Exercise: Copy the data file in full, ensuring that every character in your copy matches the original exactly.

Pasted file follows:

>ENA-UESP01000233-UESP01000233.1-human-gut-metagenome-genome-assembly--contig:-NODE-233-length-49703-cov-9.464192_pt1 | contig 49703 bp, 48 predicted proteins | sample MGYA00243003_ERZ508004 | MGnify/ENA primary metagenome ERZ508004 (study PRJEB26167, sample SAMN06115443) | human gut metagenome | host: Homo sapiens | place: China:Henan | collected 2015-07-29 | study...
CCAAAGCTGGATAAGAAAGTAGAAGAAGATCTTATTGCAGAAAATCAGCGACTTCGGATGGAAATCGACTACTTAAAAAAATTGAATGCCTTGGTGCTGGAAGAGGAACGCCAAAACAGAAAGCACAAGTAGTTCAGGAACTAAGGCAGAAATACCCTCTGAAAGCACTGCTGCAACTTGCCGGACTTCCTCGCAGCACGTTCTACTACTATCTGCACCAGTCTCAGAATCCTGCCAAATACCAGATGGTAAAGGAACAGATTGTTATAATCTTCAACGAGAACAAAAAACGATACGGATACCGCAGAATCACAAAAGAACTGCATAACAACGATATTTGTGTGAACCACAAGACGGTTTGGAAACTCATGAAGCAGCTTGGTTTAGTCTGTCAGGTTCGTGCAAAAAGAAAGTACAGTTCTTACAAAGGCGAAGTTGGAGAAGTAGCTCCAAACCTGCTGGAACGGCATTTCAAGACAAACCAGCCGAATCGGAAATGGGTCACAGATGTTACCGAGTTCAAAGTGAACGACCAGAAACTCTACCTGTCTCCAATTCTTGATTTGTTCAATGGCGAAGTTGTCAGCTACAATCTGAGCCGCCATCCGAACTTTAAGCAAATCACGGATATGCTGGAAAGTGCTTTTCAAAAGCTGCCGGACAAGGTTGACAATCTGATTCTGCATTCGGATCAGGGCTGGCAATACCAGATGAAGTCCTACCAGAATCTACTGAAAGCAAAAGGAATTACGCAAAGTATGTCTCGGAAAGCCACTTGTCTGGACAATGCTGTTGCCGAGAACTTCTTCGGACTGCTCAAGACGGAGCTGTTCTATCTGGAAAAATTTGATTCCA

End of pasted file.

>ENA-UESP01000233-UESP01000233.1-human-gut-metagenome-genome-assembly--contig:-NODE-233-length-49703-cov-9.464192_pt1 | contig 49703 bp, 48 predicted proteins | sample MGYA00243003_ERZ508004 | MGnify/ENA primary metagenome ERZ508004 (study PRJEB26167, sample SAMN06115443) | human gut metagenome | host: Homo sapiens | place: China:Henan | collected 2015-07-29 | study...
CCAAAGCTGGATAAGAAAGTAGAAGAAGATCTTATTGCAGAAAATCAGCGACTTCGGATGGAAATCGACTACTTAAAAAAATTGAATGCCTTGGTGCTGGAAGAGGAACGCCAAAACAGAAAGCACAAGTAGTTCAGGAACTAAGGCAGAAATACCCTCTGAAAGCACTGCTGCAACTTGCCGGACTTCCTCGCAGCACGTTCTACTACTATCTGCACCAGTCTCAGAATCCTGCCAAATACCAGATGGTAAAGGAACAGATTGTTATAATCTTCAACGAGAACAAAAAACGATACGGATACCGCAGAATCACAAAAGAACTGCATAACAACGATATTTGTGTGAACCACAAGACGGTTTGGAAACTCATGAAGCAGCTTGGTTTAGTCTGTCAGGTTCGTGCAAAAAGAAAGTACAGTTCTTACAAAGGCGAAGTTGGAGAAGTAGCTCCAAACCTGCTGGAACGGCATTTCAAGACAAACCAGCCGAATCGGAAATGGGTCACAGATGTTACCGAGTTCAAAGTGAACGACCAGAAACTCTACCTGTCTCCAATTCTTGATTTGTTCAATGGCGAAGTTGTCAGCTACAATCTGAGCCGCCATCCGAACTTTAAGCAAATCACGGATATGCTGGAAAGTGCTTTTCAAAAGCTGCCGGACAAGGTTGACAATCTGATTCTGCATTCGGATCAGGGCTGGCAATACCAGATGAAGTCCTACCAGAATCTACTGAAAGCAAAAGGAATTACGCAAAGTATGTCTCGGAAAGCCACTTGTCTGGACAATGCTGTTGCCGAGAACTTCTTCGGACTGCTCAAGACGGAGCTGTTCTATCTGGAAAAATTTGATTCCA